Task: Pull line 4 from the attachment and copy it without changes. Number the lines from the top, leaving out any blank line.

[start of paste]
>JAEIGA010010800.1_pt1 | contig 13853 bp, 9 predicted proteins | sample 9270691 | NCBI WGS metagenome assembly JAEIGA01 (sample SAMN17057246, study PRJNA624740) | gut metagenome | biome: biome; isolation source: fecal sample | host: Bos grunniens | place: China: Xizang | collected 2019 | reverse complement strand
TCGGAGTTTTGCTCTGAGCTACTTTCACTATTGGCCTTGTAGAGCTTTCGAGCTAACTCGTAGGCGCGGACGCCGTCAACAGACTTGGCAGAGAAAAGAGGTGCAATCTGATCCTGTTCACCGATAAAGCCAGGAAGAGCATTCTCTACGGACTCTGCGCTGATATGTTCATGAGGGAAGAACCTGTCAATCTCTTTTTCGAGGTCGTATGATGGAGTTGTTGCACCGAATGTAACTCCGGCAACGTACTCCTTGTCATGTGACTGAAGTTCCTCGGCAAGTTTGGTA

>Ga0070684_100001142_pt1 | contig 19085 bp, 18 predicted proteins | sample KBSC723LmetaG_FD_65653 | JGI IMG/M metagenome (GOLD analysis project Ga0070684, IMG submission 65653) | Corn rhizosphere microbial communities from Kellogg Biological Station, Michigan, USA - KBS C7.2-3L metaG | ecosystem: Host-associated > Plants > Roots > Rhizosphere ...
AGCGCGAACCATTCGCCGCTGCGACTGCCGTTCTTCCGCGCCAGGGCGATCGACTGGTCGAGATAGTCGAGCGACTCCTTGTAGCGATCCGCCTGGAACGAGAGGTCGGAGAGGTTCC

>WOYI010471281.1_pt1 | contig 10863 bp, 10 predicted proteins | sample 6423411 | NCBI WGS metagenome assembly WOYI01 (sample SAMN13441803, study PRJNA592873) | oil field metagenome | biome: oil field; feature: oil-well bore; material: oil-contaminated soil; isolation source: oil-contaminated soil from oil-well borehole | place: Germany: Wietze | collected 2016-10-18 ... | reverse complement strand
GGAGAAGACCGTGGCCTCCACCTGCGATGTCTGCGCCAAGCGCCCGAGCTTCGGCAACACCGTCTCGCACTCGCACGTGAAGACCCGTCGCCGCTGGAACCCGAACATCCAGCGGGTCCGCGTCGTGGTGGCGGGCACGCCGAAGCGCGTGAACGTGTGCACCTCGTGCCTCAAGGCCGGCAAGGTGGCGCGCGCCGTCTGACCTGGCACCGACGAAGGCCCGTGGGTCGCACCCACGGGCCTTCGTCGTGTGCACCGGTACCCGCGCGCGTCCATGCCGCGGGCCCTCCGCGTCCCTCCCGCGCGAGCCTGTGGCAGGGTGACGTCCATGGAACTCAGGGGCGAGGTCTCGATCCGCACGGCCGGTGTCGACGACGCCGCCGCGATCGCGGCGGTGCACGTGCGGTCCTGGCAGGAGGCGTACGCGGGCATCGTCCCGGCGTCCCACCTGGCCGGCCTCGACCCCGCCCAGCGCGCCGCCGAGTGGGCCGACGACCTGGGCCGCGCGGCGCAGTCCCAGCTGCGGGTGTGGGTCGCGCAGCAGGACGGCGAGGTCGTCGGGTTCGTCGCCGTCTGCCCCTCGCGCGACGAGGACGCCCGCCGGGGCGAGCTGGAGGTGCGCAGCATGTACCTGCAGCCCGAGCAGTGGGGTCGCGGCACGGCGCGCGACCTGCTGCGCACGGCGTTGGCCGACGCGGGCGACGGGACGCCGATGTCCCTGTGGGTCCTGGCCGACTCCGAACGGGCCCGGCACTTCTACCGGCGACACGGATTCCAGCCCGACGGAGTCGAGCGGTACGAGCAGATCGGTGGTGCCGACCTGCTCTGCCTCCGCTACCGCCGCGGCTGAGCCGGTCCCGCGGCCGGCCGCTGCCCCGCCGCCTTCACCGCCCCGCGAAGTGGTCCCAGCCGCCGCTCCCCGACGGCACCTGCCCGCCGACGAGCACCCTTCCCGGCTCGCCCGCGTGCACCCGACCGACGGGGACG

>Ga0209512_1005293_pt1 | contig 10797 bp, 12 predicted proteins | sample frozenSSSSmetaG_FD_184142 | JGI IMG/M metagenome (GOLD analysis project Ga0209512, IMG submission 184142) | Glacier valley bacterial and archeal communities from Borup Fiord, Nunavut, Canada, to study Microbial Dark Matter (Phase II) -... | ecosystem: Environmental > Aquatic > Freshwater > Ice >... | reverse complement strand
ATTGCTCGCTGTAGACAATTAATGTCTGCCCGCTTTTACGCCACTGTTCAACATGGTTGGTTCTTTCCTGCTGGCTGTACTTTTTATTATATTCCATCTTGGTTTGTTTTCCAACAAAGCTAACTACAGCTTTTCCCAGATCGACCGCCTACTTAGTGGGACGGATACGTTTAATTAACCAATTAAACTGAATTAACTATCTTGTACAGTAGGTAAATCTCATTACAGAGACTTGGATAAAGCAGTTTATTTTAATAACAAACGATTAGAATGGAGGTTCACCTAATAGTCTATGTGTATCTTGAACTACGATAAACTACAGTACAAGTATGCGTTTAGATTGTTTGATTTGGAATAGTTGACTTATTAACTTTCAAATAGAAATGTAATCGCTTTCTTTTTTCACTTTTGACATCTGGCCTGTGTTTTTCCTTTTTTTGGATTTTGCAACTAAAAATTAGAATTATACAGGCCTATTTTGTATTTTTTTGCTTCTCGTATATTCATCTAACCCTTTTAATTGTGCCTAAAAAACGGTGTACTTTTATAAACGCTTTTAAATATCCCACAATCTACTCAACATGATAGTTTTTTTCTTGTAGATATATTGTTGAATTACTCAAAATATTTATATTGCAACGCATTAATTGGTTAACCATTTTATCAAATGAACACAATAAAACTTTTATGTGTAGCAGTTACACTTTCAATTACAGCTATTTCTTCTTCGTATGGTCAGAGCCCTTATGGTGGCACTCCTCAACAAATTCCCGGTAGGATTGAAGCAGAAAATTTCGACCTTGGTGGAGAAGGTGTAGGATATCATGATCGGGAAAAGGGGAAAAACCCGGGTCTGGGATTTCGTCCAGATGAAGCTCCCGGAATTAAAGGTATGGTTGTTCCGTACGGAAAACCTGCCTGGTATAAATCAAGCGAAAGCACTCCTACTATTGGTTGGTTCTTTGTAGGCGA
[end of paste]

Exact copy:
AGCGCGAACCATTCGCCGCTGCGACTGCCGTTCTTCCGCGCCAGGGCGATCGACTGGTCGAGATAGTCGAGCGACTCCTTGTAGCGATCCGCCTGGAACGAGAGGTCGGAGAGGTTCC